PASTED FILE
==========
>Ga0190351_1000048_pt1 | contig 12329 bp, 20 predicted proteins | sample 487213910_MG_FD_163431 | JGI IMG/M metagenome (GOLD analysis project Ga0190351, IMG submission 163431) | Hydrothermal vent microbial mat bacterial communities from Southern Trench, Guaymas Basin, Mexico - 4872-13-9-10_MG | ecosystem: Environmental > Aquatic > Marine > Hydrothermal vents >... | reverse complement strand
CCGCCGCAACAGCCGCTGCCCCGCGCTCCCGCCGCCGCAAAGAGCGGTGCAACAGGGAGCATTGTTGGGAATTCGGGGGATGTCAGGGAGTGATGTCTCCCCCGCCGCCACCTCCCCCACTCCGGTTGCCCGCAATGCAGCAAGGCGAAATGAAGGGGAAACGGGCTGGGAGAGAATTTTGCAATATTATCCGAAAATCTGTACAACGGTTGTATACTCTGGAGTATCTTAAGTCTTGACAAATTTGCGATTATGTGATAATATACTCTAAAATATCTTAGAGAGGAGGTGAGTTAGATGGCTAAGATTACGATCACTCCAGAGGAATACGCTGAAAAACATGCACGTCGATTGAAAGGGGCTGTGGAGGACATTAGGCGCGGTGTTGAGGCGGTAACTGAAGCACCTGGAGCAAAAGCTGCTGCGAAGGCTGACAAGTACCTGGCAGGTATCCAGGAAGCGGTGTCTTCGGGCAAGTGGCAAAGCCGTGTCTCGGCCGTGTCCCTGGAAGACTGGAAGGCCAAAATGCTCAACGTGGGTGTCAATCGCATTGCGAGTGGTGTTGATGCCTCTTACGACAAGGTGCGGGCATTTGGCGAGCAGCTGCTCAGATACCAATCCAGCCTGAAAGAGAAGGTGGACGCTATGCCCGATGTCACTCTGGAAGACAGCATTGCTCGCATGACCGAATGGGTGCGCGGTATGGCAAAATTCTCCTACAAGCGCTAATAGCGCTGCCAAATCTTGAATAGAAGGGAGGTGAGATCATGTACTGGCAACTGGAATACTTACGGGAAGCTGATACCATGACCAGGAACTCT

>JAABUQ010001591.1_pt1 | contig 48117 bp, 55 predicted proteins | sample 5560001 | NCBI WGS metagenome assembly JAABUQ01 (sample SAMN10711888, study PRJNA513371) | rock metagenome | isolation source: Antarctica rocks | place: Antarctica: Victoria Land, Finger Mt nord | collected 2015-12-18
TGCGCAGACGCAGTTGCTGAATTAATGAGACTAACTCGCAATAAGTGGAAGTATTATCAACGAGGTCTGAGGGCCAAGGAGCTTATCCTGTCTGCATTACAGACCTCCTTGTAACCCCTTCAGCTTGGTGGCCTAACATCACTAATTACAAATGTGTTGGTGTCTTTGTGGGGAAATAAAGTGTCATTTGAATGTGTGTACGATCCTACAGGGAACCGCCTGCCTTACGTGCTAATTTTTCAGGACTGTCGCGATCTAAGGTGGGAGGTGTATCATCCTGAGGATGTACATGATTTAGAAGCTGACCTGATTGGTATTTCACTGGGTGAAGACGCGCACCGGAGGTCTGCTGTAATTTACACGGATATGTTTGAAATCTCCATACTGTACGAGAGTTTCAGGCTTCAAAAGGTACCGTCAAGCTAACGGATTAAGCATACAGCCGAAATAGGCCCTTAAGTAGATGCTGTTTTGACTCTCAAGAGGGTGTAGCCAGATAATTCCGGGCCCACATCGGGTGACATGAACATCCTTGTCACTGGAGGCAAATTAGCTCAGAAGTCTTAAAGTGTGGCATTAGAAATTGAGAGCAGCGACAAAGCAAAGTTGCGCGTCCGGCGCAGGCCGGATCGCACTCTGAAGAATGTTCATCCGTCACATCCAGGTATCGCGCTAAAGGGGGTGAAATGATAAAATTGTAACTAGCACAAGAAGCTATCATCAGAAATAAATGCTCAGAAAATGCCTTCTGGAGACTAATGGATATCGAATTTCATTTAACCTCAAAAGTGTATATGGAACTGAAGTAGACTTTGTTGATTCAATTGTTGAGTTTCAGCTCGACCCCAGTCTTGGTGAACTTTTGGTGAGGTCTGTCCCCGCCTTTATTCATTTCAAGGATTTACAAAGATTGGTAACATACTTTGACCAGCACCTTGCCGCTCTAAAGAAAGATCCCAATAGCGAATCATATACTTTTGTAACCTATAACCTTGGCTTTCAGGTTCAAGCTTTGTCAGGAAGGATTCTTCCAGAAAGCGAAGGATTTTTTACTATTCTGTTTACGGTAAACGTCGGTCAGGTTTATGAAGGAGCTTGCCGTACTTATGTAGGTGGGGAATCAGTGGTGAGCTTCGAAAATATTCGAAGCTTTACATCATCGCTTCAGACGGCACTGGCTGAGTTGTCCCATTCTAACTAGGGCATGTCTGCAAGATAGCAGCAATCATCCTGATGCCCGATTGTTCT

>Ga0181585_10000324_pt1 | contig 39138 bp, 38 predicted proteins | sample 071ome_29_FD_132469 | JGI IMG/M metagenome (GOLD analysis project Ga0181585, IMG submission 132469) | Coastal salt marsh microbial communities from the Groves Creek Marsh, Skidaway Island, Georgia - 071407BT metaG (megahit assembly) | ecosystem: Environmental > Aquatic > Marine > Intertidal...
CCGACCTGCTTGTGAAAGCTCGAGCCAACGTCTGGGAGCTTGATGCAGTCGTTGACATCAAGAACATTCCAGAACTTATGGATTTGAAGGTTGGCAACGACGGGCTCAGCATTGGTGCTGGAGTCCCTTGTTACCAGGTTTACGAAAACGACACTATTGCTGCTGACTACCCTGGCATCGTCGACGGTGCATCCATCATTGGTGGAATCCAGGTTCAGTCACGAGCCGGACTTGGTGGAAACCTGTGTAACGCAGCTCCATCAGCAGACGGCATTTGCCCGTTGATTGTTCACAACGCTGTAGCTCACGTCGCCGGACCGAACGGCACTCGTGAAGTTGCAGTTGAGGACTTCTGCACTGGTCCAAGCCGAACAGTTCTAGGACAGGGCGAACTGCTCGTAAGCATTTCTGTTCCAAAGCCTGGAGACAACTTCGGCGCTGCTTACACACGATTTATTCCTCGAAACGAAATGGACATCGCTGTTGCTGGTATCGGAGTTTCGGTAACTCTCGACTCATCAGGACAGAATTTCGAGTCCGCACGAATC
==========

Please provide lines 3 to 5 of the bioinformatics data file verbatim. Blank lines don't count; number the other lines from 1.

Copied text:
>JAABUQ010001591.1_pt1 | contig 48117 bp, 55 predicted proteins | sample 5560001 | NCBI WGS metagenome assembly JAABUQ01 (sample SAMN10711888, study PRJNA513371) | rock metagenome | isolation source: Antarctica rocks | place: Antarctica: Victoria Land, Finger Mt nord | collected 2015-12-18
TGCGCAGACGCAGTTGCTGAATTAATGAGACTAACTCGCAATAAGTGGAAGTATTATCAACGAGGTCTGAGGGCCAAGGAGCTTATCCTGTCTGCATTACAGACCTCCTTGTAACCCCTTCAGCTTGGTGGCCTAACATCACTAATTACAAATGTGTTGGTGTCTTTGTGGGGAAATAAAGTGTCATTTGAATGTGTGTACGATCCTACAGGGAACCGCCTGCCTTACGTGCTAATTTTTCAGGACTGTCGCGATCTAAGGTGGGAGGTGTATCATCCTGAGGATGTACATGATTTAGAAGCTGACCTGATTGGTATTTCACTGGGTGAAGACGCGCACCGGAGGTCTGCTGTAATTTACACGGATATGTTTGAAATCTCCATACTGTACGAGAGTTTCAGGCTTCAAAAGGTACCGTCAAGCTAACGGATTAAGCATACAGCCGAAATAGGCCCTTAAGTAGATGCTGTTTTGACTCTCAAGAGGGTGTAGCCAGATAATTCCGGGCCCACATCGGGTGACATGAACATCCTTGTCACTGGAGGCAAATTAGCTCAGAAGTCTTAAAGTGTGGCATTAGAAATTGAGAGCAGCGACAAAGCAAAGTTGCGCGTCCGGCGCAGGCCGGATCGCACTCTGAAGAATGTTCATCCGTCACATCCAGGTATCGCGCTAAAGGGGGTGAAATGATAAAATTGTAACTAGCACAAGAAGCTATCATCAGAAATAAATGCTCAGAAAATGCCTTCTGGAGACTAATGGATATCGAATTTCATTTAACCTCAAAAGTGTATATGGAACTGAAGTAGACTTTGTTGATTCAATTGTTGAGTTTCAGCTCGACCCCAGTCTTGGTGAACTTTTGGTGAGGTCTGTCCCCGCCTTTATTCATTTCAAGGATTTACAAAGATTGGTAACATACTTTGACCAGCACCTTGCCGCTCTAAAGAAAGATCCCAATAGCGAATCATATACTTTTGTAACCTATAACCTTGGCTTTCAGGTTCAAGCTTTGTCAGGAAGGATTCTTCCAGAAAGCGAAGGATTTTTTACTATTCTGTTTACGGTAAACGTCGGTCAGGTTTATGAAGGAGCTTGCCGTACTTATGTAGGTGGGGAATCAGTGGTGAGCTTCGAAAATATTCGAAGCTTTACATCATCGCTTCAGACGGCACTGGCTGAGTTGTCCCATTCTAACTAGGGCATGTCTGCAAGATAGCAGCAATCATCCTGATGCCCGATTGTTCT

>Ga0181585_10000324_pt1 | contig 39138 bp, 38 predicted proteins | sample 071ome_29_FD_132469 | JGI IMG/M metagenome (GOLD analysis project Ga0181585, IMG submission 132469) | Coastal salt marsh microbial communities from the Groves Creek Marsh, Skidaway Island, Georgia - 071407BT metaG (megahit assembly) | ecosystem: Environmental > Aquatic > Marine > Intertidal...